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Pittsburgh natives living, visiting in Boston wait out manhunt after bombing

| Friday, April 19, 2013, 2:51 p.m.
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Onlookers take pictures as they watch from windows while SWAT team members search for one remaining suspect at a neighboring apartment building on April 19, 2013, in Watertown, Mass.
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People are evacuated from a home near to a home police thought the one remaining suspect might have been hiding on April 19, 2013 in Watertown, Massachusetts. After a car chase and shoot out with police, one suspect in the Boston Marathon bombing, Tamerlan Tsarnaev, 26, was shot and killed by police early morning April 19, and a manhunt is underway for his brother and second suspect, 19-year-old suspect Dzhokhar A. Tsarnaev. The two men, reportedly Chechen origin, are suspects in the bombings at the Boston Marathon on April 15, that killed three people and wounded at least 170.

Holed up at home under government orders, Bostonians and suburban neighbors conceded they felt uneasy, tense, even somewhat fearful on Friday.

But they showed little outright panic as police helicopters circled above and officers rushed quiet neighborhoods to hunt a second suspect in the Boston Marathon bombings on Monday.

“It's a lot like Pittsburgh in that this is a city that prides itself on its toughness. People will bounce back. They'll help their neighbors out,” said Pittsburgh native Constantine Davides, 39, of downtown Boston. “There's a very strong sense of community here.”

Transplanted Western Pennsylvanians living in and near the city described surreal scenes Thursday night and Friday after police killed bombing suspect Tamerlan Tsarnaev, 26, and searched for, and later captured, his brother, Dzhokhar Tsarnaev, 19.

“I do fear for the Boston area what could come next,” said Jay Snyder, 32, a Carnegie Mellon University alumnus living in suburban Newton, Mass. “It seems at this point like it could be anything.”

Authorities said the Tsarnaev brothers killed an MIT police officer overnight Thursday, threw explosives during a car chase and engaged in a gunbattle with police. The MIT shooting happened just about a 10-minute walk from the Cambridge, Mass., home of Selena Schmidt, 43, a Pittsburgh native who moved to the Boston suburb about 18 months ago.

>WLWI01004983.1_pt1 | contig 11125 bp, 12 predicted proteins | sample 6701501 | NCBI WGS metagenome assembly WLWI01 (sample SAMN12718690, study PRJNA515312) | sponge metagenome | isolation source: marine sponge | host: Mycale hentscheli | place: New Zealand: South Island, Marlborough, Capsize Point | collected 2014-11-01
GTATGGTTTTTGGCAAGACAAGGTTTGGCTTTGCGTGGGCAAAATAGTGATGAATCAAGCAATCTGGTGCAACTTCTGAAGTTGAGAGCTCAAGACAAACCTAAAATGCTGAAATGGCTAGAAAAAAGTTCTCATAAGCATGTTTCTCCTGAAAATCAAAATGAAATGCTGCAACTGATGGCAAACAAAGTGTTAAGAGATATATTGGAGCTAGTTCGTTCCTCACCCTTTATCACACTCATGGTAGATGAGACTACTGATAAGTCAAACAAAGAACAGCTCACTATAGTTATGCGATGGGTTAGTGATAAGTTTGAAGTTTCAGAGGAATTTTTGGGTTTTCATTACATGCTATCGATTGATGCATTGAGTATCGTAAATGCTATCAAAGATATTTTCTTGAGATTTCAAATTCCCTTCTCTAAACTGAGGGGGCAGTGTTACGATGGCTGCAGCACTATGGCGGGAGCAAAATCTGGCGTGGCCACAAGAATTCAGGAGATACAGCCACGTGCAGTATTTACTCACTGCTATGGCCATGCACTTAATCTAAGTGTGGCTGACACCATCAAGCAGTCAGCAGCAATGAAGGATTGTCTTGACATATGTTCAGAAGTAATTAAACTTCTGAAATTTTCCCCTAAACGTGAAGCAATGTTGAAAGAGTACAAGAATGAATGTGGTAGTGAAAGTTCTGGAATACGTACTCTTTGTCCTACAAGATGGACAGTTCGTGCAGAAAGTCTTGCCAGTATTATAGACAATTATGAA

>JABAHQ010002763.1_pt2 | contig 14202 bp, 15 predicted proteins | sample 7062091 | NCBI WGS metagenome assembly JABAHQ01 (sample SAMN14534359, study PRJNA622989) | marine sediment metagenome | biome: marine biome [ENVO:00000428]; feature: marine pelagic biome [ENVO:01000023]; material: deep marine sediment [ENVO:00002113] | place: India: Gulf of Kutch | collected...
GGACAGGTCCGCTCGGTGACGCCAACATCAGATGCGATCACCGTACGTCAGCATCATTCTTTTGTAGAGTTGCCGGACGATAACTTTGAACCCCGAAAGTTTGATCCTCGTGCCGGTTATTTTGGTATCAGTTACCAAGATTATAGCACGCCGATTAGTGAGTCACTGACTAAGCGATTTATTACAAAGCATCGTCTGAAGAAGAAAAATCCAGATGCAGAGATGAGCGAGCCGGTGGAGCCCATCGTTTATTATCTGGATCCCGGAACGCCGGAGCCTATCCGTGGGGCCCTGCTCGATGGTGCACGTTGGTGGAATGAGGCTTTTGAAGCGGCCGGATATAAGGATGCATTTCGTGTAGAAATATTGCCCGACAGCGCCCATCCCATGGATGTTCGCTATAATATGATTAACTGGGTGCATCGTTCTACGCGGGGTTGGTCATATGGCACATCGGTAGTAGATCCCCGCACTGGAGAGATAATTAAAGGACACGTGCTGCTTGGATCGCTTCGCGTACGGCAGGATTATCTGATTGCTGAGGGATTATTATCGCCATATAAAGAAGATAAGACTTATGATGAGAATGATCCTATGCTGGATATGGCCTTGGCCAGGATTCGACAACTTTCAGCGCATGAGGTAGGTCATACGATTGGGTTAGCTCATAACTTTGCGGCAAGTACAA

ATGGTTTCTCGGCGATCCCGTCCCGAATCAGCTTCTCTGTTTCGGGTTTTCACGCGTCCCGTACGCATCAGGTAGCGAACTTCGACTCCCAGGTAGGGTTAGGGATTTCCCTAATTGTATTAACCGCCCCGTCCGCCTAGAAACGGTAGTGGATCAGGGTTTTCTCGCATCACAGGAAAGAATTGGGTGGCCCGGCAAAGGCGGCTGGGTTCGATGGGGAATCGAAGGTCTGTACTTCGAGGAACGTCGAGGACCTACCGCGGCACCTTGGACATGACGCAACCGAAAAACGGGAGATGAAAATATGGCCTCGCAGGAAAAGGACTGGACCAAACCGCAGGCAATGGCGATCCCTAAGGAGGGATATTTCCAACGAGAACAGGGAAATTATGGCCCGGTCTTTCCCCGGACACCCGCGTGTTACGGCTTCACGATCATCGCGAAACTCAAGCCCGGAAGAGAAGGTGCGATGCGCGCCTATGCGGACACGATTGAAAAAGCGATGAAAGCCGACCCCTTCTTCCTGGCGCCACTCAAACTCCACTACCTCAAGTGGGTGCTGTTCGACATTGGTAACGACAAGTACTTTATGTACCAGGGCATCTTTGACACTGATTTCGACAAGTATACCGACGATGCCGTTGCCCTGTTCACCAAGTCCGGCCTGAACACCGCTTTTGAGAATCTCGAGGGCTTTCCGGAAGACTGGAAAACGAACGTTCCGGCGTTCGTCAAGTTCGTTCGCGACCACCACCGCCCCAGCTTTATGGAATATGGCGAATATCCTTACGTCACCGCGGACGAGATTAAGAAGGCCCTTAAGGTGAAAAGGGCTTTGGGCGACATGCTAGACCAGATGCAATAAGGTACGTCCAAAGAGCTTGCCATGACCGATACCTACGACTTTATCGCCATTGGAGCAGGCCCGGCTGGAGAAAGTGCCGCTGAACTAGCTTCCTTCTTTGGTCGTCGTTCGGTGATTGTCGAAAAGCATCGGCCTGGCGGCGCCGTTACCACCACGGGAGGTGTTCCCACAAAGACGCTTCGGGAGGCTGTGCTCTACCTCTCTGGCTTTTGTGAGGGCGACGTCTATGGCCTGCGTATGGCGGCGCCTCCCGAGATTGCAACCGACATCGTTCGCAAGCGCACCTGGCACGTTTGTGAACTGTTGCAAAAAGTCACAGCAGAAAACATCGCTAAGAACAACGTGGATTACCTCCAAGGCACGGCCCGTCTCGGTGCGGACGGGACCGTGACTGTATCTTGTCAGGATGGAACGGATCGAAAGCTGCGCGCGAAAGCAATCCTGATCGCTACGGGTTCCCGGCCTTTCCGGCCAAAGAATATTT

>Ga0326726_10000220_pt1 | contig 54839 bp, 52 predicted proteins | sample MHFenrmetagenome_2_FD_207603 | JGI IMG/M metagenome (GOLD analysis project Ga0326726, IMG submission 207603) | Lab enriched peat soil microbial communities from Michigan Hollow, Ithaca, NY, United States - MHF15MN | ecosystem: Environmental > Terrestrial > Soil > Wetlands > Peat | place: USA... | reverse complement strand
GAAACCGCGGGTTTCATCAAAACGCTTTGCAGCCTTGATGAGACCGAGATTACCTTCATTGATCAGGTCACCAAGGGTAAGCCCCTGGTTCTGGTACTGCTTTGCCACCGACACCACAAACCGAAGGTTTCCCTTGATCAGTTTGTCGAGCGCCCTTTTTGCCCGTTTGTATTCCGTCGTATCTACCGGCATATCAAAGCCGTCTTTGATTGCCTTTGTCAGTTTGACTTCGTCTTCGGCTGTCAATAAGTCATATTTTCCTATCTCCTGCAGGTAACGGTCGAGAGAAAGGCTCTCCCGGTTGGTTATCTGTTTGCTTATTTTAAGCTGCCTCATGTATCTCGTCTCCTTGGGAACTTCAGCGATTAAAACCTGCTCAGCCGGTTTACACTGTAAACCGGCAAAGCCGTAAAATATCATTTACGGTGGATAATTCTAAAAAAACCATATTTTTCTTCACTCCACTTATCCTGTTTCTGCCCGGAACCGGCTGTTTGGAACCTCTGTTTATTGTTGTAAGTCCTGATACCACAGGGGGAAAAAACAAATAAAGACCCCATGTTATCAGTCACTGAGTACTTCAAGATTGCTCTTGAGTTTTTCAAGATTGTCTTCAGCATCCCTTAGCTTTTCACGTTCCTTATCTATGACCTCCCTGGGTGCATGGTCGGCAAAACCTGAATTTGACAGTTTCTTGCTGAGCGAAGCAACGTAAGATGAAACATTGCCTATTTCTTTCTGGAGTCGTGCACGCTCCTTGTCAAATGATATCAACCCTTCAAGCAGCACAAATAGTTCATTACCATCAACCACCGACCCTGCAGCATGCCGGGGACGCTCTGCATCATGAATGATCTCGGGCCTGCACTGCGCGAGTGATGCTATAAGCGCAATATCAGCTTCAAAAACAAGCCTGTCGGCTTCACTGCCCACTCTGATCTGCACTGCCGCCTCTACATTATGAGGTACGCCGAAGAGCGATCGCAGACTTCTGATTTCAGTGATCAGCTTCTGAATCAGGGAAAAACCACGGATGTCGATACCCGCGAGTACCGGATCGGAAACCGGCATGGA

She has avoided public transportation since the bombing that killed three people and injured more than 180, she said.

“Today's almost scarier because it's right there in our neighborhoods,” she said Friday afternoon, taking a break from Twitter and other news reports. “It's not some giant public event.”

Schmidt heard sirens overnight Thursday. Minutes away in another suburb, Watertown, Tom Evans awoke to a more unusual sound.

“I'm pretty sure it was the (explosive) device that went off” during a police confrontation, said Evans, 40, who grew up in Kennedy. “It was just a strange, thud sound that was out of place.”

For the rest of the night, he said, he heard a helicopter hovering over his home on the east end of Watertown and the sirens of police cars as they zoomed past.

About 1 a.m., he received an automated call from Watertown police ordering him to stay inside and not answer the door. People in his neighborhood obeyed orders to stay home as a helicopter lingered overhead.

“Police have been patrolling and checking all the side streets,” said Evans, who acknowledged feeling unnerved. “I look out my window, and I can see all sorts of (law enforcement) people.”

TribLIVE Radio host Ken Laird, 34, of Irwin has been visiting all week in the Boston suburb of Brookline. Glued to TV news coverage of the manhunt Friday, he said only occasional pedestrians and cars passed down neighborhood streets.

It was eerie as National Guard equipment rumbled through town, Laird said.

“I haven't felt unsafe. It's just on edge,” he said. “When you go out, you're thinking about things a lot more. You're looking around. Obviously, today it's been more cabin fever — trying to watch the news footage.”

Back in Cambridge, Schmidt said the Tsarnaev brothers from a Russian region near Chechnya would not have stood out in her neighborhood, a working-class area of diverse ethnic backgrounds.

“It's one of the best parts about being here: Literally people from all over the world are right next to you. They're your neighbors,” said Schmidt, who lamented “a hurt in the soul of the city.”

“I don't think this is a Boston-particular problem,” she said of the attacks. “This is a time-in-history problem.”

The Associated Press contributed to this report. Adam Smeltz and Amanda Dolasinski are staff writers for Trib Total Media. Reach Smeltz at 412-380-5676 or asmeltz@tribweb.com. Reach Dolasinski at 724-836-6220 or adolasinski@tribweb.com.

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